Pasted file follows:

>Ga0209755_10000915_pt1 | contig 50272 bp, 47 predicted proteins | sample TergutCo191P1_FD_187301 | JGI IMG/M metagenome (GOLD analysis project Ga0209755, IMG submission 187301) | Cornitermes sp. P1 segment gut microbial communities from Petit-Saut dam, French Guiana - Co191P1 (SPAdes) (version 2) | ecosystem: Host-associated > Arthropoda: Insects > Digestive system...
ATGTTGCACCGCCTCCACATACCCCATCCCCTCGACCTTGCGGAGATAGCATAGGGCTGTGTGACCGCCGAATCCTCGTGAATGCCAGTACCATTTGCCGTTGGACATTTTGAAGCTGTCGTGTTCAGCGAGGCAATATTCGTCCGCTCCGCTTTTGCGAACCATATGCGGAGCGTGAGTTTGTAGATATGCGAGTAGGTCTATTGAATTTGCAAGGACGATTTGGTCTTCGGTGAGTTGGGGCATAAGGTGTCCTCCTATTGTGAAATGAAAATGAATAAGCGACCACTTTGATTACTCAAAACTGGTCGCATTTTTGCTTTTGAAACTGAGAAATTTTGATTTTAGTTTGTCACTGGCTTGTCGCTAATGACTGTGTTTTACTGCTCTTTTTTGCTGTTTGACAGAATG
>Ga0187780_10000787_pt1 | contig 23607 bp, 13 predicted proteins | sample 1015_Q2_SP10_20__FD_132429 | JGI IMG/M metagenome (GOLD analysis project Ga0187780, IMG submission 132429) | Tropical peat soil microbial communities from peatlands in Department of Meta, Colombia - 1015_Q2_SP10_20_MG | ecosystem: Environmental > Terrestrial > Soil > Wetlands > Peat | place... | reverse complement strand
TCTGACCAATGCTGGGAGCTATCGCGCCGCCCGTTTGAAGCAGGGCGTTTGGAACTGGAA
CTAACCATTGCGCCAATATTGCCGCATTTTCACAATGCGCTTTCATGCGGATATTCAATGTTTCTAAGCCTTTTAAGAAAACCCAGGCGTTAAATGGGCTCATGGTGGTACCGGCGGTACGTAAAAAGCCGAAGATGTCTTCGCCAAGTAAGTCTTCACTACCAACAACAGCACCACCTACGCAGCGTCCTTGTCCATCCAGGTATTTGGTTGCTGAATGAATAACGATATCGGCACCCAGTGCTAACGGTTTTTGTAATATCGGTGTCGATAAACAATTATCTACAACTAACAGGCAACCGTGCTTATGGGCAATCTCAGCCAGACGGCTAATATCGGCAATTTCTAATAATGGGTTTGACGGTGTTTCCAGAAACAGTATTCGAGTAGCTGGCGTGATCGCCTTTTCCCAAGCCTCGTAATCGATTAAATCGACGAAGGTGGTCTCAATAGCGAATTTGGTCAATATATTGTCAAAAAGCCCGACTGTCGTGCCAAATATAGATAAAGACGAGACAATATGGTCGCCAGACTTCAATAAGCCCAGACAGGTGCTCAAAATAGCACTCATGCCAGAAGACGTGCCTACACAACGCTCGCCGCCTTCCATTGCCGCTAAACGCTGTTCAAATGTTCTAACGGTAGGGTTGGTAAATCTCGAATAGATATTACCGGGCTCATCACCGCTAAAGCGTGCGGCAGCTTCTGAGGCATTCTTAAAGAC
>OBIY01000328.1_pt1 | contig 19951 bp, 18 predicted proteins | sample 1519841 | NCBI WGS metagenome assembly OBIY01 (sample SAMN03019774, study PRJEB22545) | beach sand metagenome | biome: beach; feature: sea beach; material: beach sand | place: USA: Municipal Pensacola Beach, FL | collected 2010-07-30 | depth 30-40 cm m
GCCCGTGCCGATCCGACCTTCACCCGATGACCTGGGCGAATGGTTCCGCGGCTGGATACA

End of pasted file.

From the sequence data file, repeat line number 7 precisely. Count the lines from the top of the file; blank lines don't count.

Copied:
GCCCGTGCCGATCCGACCTTCACCCGATGACCTGGGCGAATGGTTCCGCGGCTGGATACA